Starting the 2nd half, Iverson throws up an alley-oop over everyone to Jumaine Jones. Confusing every defender on him with his ball handling, Iverson steps back for space and hits another long two. Another steal and Iverson outpaces O’Neal on the break for an easy layup. With Bryant marking, Iverson jabs and shoots left for a long two again, this time from the left side. He later navigates through heavy Lakers defence to find Tyrone Hill for a shot in the low post.

At this stage, Phil Jackson springs future NBA champion player and coach Tyronn Lue into action to defend Iverson. Lue is reasonably fresh and does an excellent job in the fourth quarter to stifle Iverson to only three points. It seems as though ‘The Answer’ conundrum has indeed been solved. Dikembe Mutombo misses what would have been game-winning free throws, Eric Snow clangs a buzzer beater off the rim.

Breathless stuff.

18,997 fans get a break in tension for the first time tonight. Credit goes to Lue on the final play of regulation, preventing the ball from going into Iverson’s hands. It’s a learning moment for the Philadelphia guard.

Overtime – The Answer

In overtime, a missed O’Neal effort comes to Iverson, as he finally experiences open court. He is fouled on the shot, the camera lingering on his annoyed expression. At this stage, Iverson has scored only four points in his last 22 minutes on the court. He makes both free throws.

Poor shot selection by Lue leads to a break. Iverson receives possession outside the three-point line. Lue tries to recover, having fallen as he shot seconds before. The three goes in. The 76ers retake the lead by two with 80 seconds left. A poor pass by Rick Fox leads to a turnover with 65 seconds remaining. Philadelphia slow the game down, the ball is given to Allen Iverson. There is under a minute left and a two-point gap. In front of a raucous L.A. crowd, Tyronn Lue faces Iverson. Raja Bell has dragged away any double team possibility. The game is on the line…

The next few seconds are a symphony of the lessons learned throughout the game. A visual masterpiece. ‘Show don’t tell’ is a common practice in filmmaking, and Iverson has shown what he likes and what he does not. His jab steps, crossovers, fade away, mid-range shooting near the baseline towards the right-hand side of the basket. In this moment, he understands how well Lue has defended him, and that he needs to create a gap for the shot.

Iverson jab steps, sells a right-to-left crossover, and throws up a contested fade away shot with whatever space he makes. Lue loses his balance over Iverson’s leg after turning to see if the shot went in. It does.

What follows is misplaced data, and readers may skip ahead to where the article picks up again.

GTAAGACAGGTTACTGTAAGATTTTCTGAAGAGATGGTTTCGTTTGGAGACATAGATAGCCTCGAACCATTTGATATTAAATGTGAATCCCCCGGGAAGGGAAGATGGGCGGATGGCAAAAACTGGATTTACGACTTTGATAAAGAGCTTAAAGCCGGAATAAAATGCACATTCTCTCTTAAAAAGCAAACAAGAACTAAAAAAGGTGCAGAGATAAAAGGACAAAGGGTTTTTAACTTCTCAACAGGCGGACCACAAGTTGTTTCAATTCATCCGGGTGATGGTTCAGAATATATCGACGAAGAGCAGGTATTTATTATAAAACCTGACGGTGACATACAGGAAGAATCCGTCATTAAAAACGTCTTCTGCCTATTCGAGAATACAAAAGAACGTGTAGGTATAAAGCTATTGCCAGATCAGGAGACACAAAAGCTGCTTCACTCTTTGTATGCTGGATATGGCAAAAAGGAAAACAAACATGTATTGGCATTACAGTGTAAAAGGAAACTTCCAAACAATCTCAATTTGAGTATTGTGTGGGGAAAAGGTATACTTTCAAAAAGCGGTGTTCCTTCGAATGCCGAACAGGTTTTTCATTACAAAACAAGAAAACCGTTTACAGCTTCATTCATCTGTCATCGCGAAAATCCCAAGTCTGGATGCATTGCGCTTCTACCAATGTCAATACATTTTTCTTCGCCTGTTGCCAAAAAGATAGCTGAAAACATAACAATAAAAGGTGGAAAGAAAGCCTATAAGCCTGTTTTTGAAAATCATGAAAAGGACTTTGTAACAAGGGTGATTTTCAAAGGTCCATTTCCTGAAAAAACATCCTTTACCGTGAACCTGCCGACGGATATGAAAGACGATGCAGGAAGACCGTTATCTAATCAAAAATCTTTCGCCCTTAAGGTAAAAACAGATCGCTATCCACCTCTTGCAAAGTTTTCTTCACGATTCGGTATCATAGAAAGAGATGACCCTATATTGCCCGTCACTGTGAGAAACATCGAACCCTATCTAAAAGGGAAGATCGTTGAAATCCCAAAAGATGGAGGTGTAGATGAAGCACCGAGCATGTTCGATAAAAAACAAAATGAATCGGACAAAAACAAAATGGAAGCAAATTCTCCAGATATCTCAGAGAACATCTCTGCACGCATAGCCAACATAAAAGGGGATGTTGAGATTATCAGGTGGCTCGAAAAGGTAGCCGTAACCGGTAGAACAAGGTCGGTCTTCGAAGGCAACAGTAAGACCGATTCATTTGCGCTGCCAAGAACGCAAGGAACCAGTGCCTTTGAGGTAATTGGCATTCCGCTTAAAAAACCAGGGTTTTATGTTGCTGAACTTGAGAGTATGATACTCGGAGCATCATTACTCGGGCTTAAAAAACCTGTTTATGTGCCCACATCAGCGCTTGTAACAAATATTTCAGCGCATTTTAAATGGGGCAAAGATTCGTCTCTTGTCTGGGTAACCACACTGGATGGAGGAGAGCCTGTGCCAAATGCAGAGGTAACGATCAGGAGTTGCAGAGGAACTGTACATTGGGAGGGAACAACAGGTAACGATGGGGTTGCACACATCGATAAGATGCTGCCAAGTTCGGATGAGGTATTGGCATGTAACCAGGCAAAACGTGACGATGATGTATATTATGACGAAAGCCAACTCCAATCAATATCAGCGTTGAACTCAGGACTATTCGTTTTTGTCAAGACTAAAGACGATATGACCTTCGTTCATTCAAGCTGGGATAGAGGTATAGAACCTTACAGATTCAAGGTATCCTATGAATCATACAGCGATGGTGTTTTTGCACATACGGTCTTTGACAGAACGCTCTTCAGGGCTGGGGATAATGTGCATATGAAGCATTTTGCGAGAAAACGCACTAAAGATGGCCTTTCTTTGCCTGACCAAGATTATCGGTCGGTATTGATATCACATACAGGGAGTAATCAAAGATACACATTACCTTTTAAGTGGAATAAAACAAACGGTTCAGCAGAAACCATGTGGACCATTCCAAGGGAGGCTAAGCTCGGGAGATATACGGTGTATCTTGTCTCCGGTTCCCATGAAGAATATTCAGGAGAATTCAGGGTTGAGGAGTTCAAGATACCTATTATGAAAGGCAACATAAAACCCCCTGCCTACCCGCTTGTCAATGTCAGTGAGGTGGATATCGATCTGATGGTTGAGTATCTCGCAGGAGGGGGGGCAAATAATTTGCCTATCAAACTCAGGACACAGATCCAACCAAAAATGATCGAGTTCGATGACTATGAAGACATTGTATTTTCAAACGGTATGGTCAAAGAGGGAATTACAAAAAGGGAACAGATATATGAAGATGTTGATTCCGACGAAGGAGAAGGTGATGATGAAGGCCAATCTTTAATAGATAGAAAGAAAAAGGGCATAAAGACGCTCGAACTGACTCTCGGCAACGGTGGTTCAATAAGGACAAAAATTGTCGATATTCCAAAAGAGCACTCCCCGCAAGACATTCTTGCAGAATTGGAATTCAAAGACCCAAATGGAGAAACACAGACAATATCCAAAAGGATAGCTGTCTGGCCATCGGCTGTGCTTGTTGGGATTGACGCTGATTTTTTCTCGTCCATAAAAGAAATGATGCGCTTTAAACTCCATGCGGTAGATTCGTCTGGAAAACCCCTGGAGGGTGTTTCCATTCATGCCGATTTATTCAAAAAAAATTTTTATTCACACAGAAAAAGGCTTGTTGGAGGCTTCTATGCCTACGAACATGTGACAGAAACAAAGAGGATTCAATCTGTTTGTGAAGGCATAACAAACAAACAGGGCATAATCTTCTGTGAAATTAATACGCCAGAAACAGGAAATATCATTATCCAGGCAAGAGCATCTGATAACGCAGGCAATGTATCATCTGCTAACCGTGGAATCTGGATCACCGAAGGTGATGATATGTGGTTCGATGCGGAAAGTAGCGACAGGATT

Aftermath – An Icon Is Born

Sitting on the court as he watched Allen Iverson’s shot fall, Tyronn Lue looked up at the Philadelphia 76ers point guard leering back at him dismissively. The diminutive Iverson looked like an unscalable mountain looming over the reserve Lakers guard, having just scored his 47th and 48th points of Game 1 in the 2001 NBA finals in overtime.

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Iverson added insult to injury in a moment iconic not just in NBA history, but in wider US culture. He stepped over Lue in front of the Lakers’ bench with the same exaggeration and emphasis the average person would avoid excrement on a path. He meant it that way. Lue wasn’t on his level, nobody was. Iverson wanted to show as much disrespect to Lue as everyone had shown to his team in the build-up to the Finals.

Lue knew the crossover was coming, but was as powerless to stop it as he was regaining his balance after tripping over Iverson. That balance of the game had swung against the heavy favourites from the western conference. The League MVP stuck a dagger into the heart of the Lakers. ‘The Answer’ had offered questions to the Lakers for the first time in 12 playoff games. “Now it’s a series” declared O’Neal after the game, indicating that the Lakers had believed the hype around them a little too much. They would win four straight games and seal the title.

On this day however, Allen Iverson was the king of the world. Before the era of LeBron James and after Jordan’s peak, he had a moment of immortality that he would never reach again. Philadelphia’s adopted son had outplayed Philly native Bryant. The world, like Lue, was at Iverson’s feet. For a brief time, the underdog was top dog.

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About Dean Fitzgerald 10 Articles
Part of the growing Irish following of US sports, Dean chose to support the Jets because they were the first team that drafted him in Madden 11. He'll now happily fight his friends for Sam Darnold.